Q Can you outline Bank Indonesia’s asset mix?
A
Mostly we invest in sovereign developed-market bonds and supranational, sovereign-agency bonds and sovereign emerging-market [EM] bonds. All those asset classes are classified as liquid and secure instruments. We can only buy investment-grade debt and above.

Q Do you invest in corporate credit?
A
Yes, through external managers. We have noted the positive performance of corporate bonds, so we are tending to increase exposure to them. We started buying them in early 2013 – only developed-market bonds so far, mainly in the US and Europe. It’s a small portion of the portfolio, but the allocation is likely to grow as our reserves grow.

Q To want extent do you use external managers?
A
We have a policy for a very small portion of our reserves to be assigned to external portfolio managers. There are four objectives of this: benchmarking our internal performance; diversifying our asset allocation; building our staff capabilities as well as our knowledge of market developments; and return enhancement.

Q Is your range of external managers increasing?
A
Yes.

Q How long have you been using external managers?
A
More than 10 years, although there has been some progress on how we use them depending on the size of our reserves, the new asset classes we want to diversify into and our benchmarking needs. When considering whether to outsource, we look at our reserve size, [a manager’s] expertise in the asset class and performance. We also consider another objective. We have agreements as to how we monitor them and how they submit their performance reports. And maybe they have plans to discuss the probability of new asset classes we can develop. Our system and mechanism is well established for discussing these things with them.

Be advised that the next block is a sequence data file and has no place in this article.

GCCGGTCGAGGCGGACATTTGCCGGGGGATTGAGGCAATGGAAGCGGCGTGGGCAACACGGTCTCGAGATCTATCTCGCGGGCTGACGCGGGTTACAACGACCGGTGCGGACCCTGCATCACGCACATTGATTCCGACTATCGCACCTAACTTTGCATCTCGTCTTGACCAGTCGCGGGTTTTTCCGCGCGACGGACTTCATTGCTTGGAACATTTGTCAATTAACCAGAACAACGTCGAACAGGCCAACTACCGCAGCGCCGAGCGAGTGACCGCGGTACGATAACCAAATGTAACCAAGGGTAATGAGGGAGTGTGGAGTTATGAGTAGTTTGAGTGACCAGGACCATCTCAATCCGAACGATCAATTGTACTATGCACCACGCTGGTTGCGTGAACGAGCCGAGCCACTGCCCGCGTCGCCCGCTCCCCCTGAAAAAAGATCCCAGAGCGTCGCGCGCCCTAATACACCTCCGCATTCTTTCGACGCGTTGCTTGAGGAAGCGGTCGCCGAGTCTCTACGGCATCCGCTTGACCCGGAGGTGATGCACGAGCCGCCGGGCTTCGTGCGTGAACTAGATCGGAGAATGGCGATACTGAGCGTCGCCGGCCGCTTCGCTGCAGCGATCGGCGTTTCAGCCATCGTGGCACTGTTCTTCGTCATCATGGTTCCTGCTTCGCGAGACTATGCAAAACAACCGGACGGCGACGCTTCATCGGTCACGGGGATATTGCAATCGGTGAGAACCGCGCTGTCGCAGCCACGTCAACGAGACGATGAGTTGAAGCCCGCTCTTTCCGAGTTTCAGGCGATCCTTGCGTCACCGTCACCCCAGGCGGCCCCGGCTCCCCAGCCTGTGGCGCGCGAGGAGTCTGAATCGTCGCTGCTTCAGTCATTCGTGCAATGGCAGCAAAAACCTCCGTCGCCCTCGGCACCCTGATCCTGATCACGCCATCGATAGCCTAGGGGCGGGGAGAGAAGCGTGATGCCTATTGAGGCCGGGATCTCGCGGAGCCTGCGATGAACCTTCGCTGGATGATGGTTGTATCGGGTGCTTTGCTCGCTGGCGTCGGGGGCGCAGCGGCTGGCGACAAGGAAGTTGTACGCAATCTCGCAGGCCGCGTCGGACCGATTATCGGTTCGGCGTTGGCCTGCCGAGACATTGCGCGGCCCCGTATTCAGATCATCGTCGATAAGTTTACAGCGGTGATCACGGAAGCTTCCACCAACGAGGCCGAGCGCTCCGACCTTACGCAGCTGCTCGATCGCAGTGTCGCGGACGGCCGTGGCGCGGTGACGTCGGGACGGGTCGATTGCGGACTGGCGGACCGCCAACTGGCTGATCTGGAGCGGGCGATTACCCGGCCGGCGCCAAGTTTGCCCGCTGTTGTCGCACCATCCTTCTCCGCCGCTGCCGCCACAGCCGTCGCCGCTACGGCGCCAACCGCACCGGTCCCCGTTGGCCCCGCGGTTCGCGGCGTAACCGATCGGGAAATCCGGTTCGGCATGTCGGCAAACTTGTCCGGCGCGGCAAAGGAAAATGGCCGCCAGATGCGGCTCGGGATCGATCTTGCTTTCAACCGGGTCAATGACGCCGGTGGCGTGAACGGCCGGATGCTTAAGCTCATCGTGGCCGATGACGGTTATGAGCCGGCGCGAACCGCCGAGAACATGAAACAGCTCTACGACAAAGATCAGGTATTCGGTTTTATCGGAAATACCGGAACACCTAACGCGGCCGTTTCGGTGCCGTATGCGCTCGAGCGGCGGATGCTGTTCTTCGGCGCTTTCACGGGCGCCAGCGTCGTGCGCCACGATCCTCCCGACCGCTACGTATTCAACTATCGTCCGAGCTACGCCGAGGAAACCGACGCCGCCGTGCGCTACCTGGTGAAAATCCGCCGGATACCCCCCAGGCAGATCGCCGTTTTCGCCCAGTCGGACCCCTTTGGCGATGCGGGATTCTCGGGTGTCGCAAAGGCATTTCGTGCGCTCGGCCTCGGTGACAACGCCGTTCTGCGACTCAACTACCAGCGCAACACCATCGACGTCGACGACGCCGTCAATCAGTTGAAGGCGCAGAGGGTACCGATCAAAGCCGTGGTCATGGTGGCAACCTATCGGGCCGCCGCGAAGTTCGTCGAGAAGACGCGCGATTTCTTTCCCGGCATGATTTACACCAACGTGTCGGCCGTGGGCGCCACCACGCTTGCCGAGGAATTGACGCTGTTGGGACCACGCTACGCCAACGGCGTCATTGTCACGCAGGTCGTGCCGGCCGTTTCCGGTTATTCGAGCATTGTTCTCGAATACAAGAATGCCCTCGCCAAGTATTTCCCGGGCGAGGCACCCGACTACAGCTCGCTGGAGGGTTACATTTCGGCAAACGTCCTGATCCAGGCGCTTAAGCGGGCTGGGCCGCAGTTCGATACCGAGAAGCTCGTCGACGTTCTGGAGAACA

Q Have you looked at investing in equities?
A
We are still looking at new asset classes, but timing is very important for us to enter this kind of new market.

Q How about alternative assets?
A
We always do some market assessment and analysis to see opportunities in many asset classes along with our strategic assets allocation policy.

Q Do you use investment consultants?
A
For the time being we have seen no need to use them because we feel we can still manage our portfolio mostly internally with a small number of external managers. We might consider consultants in the future, depending on our future strategic asset allocation (SAA), staff capabilities and requirements around reporting, accounting and other factors.

Q Do you communicate with other institutional investors?
A
Yes, we have discussions with other central banks. We also have hundreds of counterparties – including custodians and portfolio managers – that we can invite any time to improve our capabilities.

Q Has your internal investment team grown?
A
We have grown significantly in terms of staff, and we have an in-house training programme to maintain and improve their professional capabilities. We have also rotated staff to enrich their knowledge and to help with building experience.

Q Do you have plans to add to your overseas offices?
A
We have had representative offices since the early 1990s in Singapore, London and New York. We have no near-term plans for others. They have broadly two functions: to manage a portion of our foreign reserves; and to manage the international liaison function and the analytical research, as ears and eyes in overseas markets.